Times reports some front-benchers oppose Starmer’s stance – but their reasoning shows they’re two sides of the same coin
Keir Starmer is facing dissent from some of his Shadow Cabinet over his determination to oppose tax increases on huge corporations and the very wealthy – but even the dissenters are exposing they’re as unfit for a place on a Labour front bench as Starmer himself.
According to the Times, those opposing Starmer are doing so on the basis that:
We’ve got to pay back for all the spending so something has got to be raised.
Anyone proposing to lead a country who buys into the lie that its economy is like household finances has no business in government, or even shadowing. Households can’t create money and they don’t have the ability to make spending pay for itself in the way that a government can. Every pound spent by a government typically has a £1.70 boost effect in the economy, because of what’s known as the ‘multiplier effect’ – each pound being spent onward by the person or organisation that receives it.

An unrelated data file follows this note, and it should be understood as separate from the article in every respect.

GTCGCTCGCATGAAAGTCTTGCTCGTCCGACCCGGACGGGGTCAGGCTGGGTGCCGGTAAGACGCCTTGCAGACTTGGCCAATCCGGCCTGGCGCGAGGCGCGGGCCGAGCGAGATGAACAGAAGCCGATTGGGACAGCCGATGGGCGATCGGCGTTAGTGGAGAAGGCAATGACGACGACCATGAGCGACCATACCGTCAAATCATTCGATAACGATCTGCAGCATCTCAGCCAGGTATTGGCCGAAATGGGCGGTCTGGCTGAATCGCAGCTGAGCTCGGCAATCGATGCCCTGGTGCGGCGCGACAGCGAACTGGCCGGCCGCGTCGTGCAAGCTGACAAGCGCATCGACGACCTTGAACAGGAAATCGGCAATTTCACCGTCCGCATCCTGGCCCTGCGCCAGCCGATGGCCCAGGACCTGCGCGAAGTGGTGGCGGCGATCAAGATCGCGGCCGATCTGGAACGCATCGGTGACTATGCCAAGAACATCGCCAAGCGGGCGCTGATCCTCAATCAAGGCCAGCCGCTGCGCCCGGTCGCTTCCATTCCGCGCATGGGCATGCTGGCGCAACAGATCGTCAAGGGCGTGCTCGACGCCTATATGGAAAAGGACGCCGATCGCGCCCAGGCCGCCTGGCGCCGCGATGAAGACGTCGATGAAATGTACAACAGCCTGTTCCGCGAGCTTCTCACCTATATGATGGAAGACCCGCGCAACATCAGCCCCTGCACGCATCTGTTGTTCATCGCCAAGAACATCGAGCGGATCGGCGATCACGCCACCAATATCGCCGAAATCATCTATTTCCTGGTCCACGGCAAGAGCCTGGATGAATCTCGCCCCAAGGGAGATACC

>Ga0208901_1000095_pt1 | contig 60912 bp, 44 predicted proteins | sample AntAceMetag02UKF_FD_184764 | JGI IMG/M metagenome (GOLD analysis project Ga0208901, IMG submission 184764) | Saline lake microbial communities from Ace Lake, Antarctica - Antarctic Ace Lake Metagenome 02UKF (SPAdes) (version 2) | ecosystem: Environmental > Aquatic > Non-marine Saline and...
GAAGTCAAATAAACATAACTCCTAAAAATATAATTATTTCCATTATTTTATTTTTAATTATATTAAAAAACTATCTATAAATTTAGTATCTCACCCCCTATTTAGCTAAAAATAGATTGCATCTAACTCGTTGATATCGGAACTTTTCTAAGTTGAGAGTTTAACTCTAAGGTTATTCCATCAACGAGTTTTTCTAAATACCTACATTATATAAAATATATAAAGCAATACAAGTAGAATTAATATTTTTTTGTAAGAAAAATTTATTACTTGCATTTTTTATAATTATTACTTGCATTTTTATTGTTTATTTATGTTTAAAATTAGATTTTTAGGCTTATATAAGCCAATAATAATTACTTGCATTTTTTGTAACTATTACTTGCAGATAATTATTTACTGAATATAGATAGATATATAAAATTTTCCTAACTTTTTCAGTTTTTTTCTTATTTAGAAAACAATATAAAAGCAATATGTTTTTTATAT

The multiplier effect works as long as the pound isn’t simply squirreled away in the offshore account of a corporation or rich person – so taxes on big business and the wealthy is a good thing, as it reduces such squirrelling. But the idea that ‘we’ve got to pay back for all the spending’ is part of the Big Lie that the Tories and media – and Labour leaderships before and after Corbyn – have been shoving down the throats of the people for more than a decade.
Those who buy into it are unfit for a constituency seat, let alone one on Labour’s front bench.
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